Revival of Roy's Grill in Rossville, Ga., short-lived

Revival of Roy's Grill in Rossville, Ga., short-lived

July 26th, 2011 by Andy Johns in News

A bicyclist and motorists travel Rossville Boulevard on Monday past the closed Roy's Grill.

Photo by John Rawlston /Times Free Press.


  • Sept. 21, 2010 -- City leaders announce purchase of Roy's and surrounding acres for $110,000

  • Oct. 26, 2010 -- Potters buy Roy's building for $50,000

  • Jan. 24, 2011 -- Roy's opens to the public

  • July 23, 2011 -- Roy's closes

Source: Newspaper archives

After $275,000 in renovations and six months of serving burgers, the current incarnation of Roy's Grill in Rossville has shut off its neon lights.

The iconic U.S. Highway 27 diner, which was given government incentives and seen as a key piece to Rossville's rebirth, closed its door Saturday.

But the owner already was meeting with Chattanooga restaurateurs Monday in hopes someone else will reopen the diner in a matter of days.

"We weren't able to make the numbers work," said Troy Potter, a developer whose family made Roy's their batter-fried first foray into the food business. "I'm about numbers. That's all it is. We felt like we gave it our best shot."

A reborn Roy's had factored significantly into a grand plan for Rossville's downtown that includes an area for a farmers market, a park and a "gateway" pedestrian bridge at the state line.

Rossville Mayor Johnny Baker said he was sad to know no more hamburgers would be coming off the grill.

"I'm saddened, naturally, by its closing," the mayor said. "The food was great, and it was a beautiful place. In my opinion there was a need for that type place."

He remained hopeful that the city and the Downtown Development Authority would continue with revitalization plans.

City leaders bought the building and 1.2 acres around it for $110,000, pulling money from the town's reserves. The city then deeded the property to the Downtown Development Authority, which sold the building to the Potters for $50,000. The city will keep a triangle-shaped plot next to Roy's for a park and use the rest of the land as a parking lot.

At that time, everyone was thinking big. The Potters said they expected to put $275,000 into the project, and they asked the city for a 10-year tax abatement and 20-year agreement on the use of a parking lot.

City and county leaders also had high hopes for the restaurant. Rossville work crews demolished a collapsed building and paved the parking lot behind it. Under an agreement with the Potters, the city is responsible for maintaining a lighted lot behind the restaurant and three spaces on West Gordon Avenue for Roy's customers.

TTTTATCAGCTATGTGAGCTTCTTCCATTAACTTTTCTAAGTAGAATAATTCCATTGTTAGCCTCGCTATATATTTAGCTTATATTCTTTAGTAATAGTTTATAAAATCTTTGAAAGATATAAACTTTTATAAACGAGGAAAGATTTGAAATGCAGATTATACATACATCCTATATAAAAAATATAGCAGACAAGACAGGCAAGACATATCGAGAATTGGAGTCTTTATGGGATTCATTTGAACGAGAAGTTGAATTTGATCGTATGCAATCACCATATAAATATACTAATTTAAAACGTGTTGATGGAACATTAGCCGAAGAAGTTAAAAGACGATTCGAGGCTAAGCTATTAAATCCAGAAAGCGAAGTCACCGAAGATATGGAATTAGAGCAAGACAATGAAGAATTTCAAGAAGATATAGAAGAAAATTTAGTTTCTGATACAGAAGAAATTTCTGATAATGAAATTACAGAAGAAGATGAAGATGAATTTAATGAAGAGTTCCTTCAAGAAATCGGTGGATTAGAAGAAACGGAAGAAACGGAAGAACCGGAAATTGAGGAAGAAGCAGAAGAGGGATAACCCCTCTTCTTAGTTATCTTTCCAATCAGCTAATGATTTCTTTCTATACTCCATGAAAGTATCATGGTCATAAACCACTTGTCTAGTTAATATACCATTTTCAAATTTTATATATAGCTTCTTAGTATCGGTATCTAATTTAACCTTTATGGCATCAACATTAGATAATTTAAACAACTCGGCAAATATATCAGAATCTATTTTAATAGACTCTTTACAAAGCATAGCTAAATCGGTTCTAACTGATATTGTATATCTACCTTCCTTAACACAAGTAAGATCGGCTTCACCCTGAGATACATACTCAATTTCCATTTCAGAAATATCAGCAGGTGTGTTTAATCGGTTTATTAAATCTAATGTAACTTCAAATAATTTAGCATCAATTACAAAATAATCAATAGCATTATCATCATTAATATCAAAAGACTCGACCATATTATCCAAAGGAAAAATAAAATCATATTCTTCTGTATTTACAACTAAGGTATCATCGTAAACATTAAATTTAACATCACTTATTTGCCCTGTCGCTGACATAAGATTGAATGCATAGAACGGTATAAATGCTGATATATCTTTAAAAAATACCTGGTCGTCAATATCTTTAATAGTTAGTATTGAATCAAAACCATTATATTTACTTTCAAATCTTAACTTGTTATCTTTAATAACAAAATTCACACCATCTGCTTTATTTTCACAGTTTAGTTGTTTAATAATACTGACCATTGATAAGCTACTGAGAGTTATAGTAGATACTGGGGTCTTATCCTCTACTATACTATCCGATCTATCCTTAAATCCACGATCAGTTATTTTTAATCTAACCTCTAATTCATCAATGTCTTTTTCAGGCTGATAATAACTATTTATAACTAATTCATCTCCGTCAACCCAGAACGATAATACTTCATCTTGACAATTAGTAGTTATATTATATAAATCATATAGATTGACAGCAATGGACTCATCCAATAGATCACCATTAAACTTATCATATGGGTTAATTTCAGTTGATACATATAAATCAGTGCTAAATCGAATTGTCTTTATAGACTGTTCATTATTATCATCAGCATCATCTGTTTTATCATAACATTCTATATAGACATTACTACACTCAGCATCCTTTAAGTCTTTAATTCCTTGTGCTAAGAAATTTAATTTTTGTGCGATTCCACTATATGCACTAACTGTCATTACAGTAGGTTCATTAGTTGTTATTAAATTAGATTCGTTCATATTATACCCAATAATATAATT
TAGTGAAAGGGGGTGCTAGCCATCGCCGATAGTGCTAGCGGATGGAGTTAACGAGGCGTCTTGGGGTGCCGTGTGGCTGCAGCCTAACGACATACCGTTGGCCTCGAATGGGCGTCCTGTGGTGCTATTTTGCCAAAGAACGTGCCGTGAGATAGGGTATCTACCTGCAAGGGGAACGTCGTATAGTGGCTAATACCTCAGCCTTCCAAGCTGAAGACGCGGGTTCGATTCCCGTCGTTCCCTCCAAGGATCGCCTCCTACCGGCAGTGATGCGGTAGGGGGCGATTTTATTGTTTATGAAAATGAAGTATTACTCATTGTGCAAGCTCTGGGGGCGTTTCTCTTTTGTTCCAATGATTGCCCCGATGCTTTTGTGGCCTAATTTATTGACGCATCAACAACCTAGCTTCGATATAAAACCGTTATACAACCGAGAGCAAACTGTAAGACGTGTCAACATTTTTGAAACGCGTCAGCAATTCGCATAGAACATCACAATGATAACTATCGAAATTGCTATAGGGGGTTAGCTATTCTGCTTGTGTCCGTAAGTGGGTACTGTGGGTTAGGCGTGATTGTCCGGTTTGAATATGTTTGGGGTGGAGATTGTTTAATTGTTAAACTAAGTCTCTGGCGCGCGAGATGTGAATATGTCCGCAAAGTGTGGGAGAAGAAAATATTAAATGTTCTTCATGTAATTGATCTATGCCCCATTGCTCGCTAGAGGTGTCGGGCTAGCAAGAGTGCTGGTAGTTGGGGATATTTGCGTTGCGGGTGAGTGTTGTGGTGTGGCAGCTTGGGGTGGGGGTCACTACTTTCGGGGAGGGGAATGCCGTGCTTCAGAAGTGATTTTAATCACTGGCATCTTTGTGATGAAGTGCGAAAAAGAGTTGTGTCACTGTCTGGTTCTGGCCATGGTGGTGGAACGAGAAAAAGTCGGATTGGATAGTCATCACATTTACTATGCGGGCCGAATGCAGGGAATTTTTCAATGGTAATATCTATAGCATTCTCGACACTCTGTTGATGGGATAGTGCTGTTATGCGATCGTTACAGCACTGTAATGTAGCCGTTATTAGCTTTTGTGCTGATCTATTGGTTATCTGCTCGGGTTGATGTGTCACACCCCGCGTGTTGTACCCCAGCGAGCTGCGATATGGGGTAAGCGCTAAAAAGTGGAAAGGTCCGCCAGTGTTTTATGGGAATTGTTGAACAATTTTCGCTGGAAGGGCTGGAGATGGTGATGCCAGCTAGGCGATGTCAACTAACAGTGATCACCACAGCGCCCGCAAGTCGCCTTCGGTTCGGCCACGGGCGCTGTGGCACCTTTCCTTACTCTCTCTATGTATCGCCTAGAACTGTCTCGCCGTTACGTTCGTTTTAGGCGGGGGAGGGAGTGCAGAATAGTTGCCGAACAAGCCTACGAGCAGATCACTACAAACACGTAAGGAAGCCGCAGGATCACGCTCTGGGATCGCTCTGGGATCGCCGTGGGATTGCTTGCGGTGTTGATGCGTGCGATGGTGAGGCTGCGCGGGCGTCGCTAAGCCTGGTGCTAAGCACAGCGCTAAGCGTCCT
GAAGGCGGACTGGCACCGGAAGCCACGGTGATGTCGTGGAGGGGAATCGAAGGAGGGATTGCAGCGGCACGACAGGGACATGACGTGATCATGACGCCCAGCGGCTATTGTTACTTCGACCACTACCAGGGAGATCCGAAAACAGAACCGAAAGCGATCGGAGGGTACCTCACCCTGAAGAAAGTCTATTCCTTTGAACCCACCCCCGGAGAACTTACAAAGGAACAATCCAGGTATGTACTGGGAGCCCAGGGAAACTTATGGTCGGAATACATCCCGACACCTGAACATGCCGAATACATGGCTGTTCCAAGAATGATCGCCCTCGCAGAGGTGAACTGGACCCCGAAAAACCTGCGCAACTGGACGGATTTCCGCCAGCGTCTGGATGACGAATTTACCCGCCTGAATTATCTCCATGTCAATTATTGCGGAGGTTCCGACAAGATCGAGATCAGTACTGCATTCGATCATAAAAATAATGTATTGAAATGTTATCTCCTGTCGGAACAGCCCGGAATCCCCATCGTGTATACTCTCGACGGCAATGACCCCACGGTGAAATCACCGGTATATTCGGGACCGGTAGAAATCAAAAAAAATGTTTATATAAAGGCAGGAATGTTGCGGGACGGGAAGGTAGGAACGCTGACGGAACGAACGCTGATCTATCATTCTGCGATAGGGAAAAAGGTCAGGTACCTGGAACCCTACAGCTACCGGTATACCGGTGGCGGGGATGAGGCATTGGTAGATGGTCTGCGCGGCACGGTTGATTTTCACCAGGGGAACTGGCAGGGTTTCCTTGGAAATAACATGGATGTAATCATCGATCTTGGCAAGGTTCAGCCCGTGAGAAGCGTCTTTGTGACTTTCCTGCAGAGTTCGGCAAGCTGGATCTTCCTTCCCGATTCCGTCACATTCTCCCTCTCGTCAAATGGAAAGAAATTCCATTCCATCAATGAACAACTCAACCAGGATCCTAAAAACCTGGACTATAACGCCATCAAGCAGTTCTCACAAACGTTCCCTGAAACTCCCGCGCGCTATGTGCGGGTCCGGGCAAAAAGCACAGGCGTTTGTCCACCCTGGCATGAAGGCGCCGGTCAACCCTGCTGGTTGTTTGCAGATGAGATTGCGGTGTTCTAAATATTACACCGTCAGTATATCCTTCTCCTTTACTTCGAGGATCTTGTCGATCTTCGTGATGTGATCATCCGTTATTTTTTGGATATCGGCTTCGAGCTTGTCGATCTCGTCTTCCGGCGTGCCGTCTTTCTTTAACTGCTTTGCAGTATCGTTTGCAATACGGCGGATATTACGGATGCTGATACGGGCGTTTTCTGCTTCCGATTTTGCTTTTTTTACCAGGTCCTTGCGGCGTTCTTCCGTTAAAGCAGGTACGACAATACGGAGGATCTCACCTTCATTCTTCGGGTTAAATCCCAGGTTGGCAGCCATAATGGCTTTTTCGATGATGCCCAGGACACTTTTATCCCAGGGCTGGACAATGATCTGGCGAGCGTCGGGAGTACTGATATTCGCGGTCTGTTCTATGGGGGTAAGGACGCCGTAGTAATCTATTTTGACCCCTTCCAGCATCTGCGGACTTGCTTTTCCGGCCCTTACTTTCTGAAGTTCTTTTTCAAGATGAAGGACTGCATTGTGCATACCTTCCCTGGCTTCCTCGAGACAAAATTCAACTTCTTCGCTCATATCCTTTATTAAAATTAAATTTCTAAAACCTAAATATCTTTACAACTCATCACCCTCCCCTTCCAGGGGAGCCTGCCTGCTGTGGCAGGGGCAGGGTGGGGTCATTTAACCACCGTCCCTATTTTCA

Walker County officials have declared the building an "enterprise zone," part of a state program with the Georgia Department of Community Affairs that gives incentives to owners of property in areas of poverty, high unemployment and "general distress and adverse conditions."

On Monday staff members at Roy's who declined to be identified said the diner had closed because it was in a bad location and was not getting enough business.

Potter said, however, that there were bigger forces at work.

"I just think the economy is in the tank," Potter explained. "Nobody has any excess money to do anything. You can't force people to come out."

Annika Stensson, spokeswoman for the National Restaurant Association, said the economy "certainly has made for some tough times for the restaurant industry for the past several years."

"As consumers' cash-on-hand gets tighter, they are more cautious with their spending, including at restaurants," she said. "Challenges remain for many operators, as the economy is struggling to get back on track."

Generally, she said, diners and fast-casual restaurants such as Roy's have performed better during the recession than more expensive eateries.

Nationwide, restaurateurs are less optimistic about growth now than they were at the beginning of the year. A study from Stensson's organization released in January showed 55 percent of restaurant operators expected sales to increase in the next six months and only 8 percent expected a decrease. Asked the same question for a more recent study released at the end of June, only 41 percent expected sales to increase, and 20 percent expected a decline.

"Everybody's had to tighten their belts," Potter said. "It would have been nice for Roy's to have been profitable. You never know until you open it up."

Contact staff writer Andy Johns at or 423-757-6324.